Bridge is a great game for children as young as eight to people who have passed their centenary. Research has shown that Bridge is excellent for developing concentration and problem solving skills, especially in children. It's also a very social game, so a good way to make new friends. You don't have to be a card shark to start playing either. Beginners can pick up the basics quickly, but there's huge scope to develop over a life time for a truly rewarding hobby.
What is bridge?
Bridge is a card game for four players, two against two. They use one pack of cards at a time and the pack contains fifty-two cards. Each player is dealt 13 cards, face down.
It is a trick taking game - namely four cards in each of 13 tricks - and thus has similarities with Whist, Oh Hell!, and Five Hundred. The last of these (“500”) is the closest game to bridge, and expert exponents of 500 will find that they have a lot more opportunity to exercise their skills when playing bridge.
The game of bridge is often referred to as Contract Bridge to distinguish it from its predecessor Auction Bridge. This was necessary in the early days of Contract (the 1930s) but today it would be difficult to find anyone who knows the rules of Auction let alone wants to play it.
Bridge can be played at many levels, and there is no reason why people cannot play it for pleasure despite the vast number of systems for bidding and play which have been devised. Basically bridge requires little more than an understanding of how to value a hand and some feel for how the cards should be played. At this level a player cannot hope to compete with the full-time professionals of the game, but how many weekend golfers would want to go head-to-head with Tiger Woods?
The pack of 52 cards comprises four suits in the order of Ace (high), King, Queen, Jack, 10, 9, 8, 7, 6, 5, 4, 3, 2 (lowest). For bidding, the suits are also given ranks with No Trumps being higher than spades, which is followed by hearts, diamonds and clubs in that order. This ranking of suits does not apply once the bidding is finished.
When the bidding is finished, the highest bidder, or “winner of the auction,” becomes what is known as the declarer and this player’s partner puts all their cards face up on the table. This player, commonly referred to as “dummy,” now takes no further part in the play. The two other players both continue to hold their cards and are known as defenders. Once the “dummy” is “tabled,” all three remaining players can see exactly half of the cards that were dealt. For each trick, any trump card will out-rank any non-trump but all players must follow suit to the leader of a trick for as long as they are able to do so.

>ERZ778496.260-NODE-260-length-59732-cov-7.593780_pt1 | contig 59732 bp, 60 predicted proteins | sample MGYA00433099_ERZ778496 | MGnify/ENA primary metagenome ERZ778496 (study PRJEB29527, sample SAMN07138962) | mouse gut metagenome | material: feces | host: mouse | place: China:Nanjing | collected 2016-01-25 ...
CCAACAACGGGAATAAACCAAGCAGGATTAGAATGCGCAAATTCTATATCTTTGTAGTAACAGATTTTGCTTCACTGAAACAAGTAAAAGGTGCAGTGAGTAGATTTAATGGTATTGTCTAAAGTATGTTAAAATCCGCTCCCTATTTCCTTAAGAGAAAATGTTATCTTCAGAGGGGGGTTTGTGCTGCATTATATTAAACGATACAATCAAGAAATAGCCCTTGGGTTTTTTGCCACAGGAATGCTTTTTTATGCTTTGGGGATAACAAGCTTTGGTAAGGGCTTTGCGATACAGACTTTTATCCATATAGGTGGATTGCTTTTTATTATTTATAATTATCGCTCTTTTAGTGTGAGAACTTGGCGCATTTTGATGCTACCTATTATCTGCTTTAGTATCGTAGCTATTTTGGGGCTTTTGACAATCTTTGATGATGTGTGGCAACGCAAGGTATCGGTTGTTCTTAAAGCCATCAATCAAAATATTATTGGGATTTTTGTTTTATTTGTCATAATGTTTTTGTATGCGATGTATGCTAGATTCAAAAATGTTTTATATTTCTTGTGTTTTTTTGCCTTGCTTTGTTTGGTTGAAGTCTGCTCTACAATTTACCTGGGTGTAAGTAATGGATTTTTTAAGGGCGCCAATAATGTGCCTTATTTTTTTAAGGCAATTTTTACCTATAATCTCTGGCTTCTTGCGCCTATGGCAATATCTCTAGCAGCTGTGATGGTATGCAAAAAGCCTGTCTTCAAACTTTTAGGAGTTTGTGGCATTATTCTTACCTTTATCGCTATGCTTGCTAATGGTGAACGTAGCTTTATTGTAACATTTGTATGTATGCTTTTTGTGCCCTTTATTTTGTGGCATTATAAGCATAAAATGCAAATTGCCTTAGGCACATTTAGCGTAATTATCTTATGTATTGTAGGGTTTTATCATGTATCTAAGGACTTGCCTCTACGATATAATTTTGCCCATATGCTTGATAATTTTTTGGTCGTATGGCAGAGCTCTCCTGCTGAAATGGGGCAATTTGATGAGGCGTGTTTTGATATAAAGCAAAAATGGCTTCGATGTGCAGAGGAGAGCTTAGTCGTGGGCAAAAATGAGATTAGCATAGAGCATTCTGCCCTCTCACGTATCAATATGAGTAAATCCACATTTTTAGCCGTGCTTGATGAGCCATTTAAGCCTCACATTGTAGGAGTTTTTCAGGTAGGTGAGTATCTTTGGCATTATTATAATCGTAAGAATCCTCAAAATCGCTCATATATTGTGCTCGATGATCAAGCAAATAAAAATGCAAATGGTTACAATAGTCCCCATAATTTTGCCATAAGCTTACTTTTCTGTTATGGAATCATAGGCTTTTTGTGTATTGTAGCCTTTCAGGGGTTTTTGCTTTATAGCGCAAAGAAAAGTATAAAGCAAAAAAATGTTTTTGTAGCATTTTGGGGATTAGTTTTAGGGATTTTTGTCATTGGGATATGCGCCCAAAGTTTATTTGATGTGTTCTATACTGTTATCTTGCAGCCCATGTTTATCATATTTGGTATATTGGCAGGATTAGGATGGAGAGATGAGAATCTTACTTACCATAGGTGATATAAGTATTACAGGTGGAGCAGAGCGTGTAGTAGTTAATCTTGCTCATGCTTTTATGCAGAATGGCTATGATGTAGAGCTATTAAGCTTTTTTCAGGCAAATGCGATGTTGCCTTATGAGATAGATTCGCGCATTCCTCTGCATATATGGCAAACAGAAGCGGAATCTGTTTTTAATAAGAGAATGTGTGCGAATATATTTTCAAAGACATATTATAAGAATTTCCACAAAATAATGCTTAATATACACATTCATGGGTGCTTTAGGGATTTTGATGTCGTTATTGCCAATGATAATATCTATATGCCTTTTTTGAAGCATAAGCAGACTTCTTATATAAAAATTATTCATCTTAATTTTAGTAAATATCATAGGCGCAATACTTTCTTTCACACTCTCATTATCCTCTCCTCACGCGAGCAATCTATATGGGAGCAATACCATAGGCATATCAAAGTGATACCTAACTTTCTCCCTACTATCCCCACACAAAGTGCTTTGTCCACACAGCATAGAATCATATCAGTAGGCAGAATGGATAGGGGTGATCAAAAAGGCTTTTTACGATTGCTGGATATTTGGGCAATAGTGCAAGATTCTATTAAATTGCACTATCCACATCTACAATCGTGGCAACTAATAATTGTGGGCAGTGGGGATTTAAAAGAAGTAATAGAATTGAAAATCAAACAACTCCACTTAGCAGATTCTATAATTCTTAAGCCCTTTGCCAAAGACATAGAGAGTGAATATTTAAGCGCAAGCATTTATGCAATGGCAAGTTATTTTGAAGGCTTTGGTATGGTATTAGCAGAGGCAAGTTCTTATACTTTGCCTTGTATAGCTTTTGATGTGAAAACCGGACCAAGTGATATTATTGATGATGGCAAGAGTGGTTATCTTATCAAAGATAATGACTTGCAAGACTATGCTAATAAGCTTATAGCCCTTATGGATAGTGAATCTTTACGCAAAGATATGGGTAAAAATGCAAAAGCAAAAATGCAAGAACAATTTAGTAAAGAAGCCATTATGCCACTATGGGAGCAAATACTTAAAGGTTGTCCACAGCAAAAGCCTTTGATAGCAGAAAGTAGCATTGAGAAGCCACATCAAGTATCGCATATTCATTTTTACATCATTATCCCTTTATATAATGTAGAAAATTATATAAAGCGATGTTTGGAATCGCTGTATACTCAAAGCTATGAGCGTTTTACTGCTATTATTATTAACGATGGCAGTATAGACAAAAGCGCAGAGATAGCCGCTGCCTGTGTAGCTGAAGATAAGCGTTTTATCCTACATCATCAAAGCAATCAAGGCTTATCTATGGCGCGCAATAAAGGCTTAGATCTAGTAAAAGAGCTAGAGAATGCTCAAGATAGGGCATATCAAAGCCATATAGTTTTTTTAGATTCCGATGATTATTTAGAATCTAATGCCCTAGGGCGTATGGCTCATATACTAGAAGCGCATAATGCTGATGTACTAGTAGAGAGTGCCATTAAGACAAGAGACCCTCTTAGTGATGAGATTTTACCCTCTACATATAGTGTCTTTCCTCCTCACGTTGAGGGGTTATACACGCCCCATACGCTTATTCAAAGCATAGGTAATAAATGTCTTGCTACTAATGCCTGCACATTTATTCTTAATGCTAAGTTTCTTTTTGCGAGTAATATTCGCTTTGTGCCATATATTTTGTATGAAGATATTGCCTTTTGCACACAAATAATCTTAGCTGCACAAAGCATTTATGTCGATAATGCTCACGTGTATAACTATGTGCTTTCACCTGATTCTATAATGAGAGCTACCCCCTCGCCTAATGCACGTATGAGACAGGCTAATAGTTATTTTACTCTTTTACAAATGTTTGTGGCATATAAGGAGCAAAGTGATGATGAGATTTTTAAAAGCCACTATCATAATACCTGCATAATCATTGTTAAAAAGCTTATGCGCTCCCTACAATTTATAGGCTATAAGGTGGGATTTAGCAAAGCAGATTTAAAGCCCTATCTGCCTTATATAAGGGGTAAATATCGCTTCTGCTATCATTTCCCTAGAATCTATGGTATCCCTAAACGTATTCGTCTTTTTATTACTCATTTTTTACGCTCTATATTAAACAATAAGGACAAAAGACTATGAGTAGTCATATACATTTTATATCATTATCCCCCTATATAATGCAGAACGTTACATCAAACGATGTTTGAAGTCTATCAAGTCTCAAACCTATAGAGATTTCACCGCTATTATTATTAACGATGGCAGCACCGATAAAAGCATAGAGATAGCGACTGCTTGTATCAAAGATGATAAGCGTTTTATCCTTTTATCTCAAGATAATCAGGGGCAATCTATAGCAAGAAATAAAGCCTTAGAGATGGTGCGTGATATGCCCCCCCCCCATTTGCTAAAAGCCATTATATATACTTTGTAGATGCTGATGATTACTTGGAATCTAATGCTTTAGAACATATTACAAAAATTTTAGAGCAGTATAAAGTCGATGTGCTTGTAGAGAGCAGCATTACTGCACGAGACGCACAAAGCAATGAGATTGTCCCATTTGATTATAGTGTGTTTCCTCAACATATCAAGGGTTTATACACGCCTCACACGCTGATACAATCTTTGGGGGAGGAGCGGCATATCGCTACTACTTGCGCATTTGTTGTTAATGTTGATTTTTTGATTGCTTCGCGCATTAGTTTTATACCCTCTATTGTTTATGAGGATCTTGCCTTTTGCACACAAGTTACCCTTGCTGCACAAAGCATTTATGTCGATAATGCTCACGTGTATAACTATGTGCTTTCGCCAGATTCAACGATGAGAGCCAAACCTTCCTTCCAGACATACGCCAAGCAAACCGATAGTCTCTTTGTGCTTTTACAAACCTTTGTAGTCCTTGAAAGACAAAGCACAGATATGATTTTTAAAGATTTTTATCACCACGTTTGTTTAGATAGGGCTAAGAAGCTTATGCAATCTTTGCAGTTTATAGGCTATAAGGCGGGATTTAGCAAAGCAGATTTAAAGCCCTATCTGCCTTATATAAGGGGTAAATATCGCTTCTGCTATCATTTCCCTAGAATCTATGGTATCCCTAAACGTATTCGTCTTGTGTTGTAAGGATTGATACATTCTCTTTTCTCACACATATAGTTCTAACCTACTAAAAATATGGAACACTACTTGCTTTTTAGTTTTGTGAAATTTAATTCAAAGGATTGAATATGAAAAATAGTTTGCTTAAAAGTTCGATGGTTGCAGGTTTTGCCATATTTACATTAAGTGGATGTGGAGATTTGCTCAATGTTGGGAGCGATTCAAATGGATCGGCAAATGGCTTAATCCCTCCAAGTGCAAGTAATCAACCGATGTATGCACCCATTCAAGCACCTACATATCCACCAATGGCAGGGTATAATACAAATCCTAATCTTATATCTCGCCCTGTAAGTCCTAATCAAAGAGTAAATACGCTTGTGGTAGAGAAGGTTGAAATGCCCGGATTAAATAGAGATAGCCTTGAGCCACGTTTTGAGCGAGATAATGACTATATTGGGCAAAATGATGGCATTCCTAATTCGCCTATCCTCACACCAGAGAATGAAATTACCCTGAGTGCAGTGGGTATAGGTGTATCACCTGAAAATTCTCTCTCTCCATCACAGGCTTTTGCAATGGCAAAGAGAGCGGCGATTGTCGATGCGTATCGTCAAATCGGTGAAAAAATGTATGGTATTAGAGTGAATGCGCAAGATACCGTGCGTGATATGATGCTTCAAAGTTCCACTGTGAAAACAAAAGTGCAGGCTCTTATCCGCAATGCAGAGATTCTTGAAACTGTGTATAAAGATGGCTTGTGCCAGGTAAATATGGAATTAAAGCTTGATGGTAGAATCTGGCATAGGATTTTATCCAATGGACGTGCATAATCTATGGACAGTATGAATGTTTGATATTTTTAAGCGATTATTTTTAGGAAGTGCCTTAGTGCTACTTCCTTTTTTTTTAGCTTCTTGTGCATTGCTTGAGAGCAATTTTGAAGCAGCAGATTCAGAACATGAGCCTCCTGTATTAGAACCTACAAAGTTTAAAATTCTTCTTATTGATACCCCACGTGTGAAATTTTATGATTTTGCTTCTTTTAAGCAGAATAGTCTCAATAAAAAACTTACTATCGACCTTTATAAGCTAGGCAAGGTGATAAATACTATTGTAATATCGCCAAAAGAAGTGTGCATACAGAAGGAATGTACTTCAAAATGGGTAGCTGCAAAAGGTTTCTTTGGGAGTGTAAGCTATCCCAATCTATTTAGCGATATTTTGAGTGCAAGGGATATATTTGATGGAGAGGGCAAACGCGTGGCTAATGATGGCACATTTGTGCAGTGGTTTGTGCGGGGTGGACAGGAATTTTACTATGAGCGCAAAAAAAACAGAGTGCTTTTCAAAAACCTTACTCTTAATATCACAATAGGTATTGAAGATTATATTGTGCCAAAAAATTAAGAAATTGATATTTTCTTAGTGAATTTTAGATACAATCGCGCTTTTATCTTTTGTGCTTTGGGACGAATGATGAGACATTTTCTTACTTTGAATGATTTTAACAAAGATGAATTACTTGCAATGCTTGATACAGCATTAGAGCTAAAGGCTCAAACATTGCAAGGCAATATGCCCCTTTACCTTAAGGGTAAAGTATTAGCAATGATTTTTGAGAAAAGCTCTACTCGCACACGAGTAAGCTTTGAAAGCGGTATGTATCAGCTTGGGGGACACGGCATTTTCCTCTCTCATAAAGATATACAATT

Bridge is a partnership game such that a world champion may not be able to shine in an average field of players if their partner is completely hopeless. Skill plays a major part in the results of any bridge tournament but luck is also a factor. Furthermore on any particular deal of the game a “couple of beginners” could, can and have been known to get the better of a “pair of world champions.” This is unlike the chances of a weekend golfer ever being able to beat the Tiger on any hole!
Bridge is a game about which no one can ever say “I’ve got it mastered.” In fact, the undisputed best player in the world over the last 30 or 40 years - an American by name of Bob Hamman - has been quoted as saying: “Keep this in mind: if you keep playing bridge, you’re going to look like a fool a certain percentage of the time - count on it!”
Both humbling and enabling, and occasionally a glimpse of beauty beyond anything you could imagine . . .
Bridge is a game that can be played at any age. The majority of regular bridge players are past ‘retirement age’ it is true, but those who learn the game young, never forget it and never lose it. That a man aged 89 can become a World Champion, as happened in bridge in 1998, demonstrates that the game is ageless and a player can keep enjoying it for a longer period than any other human pastime.
. . . when all else fails – sport, love, ambition – bridge remains a solace and an entertainment wrote W Somerset Maugham, which, coming from him, is praise indeed.
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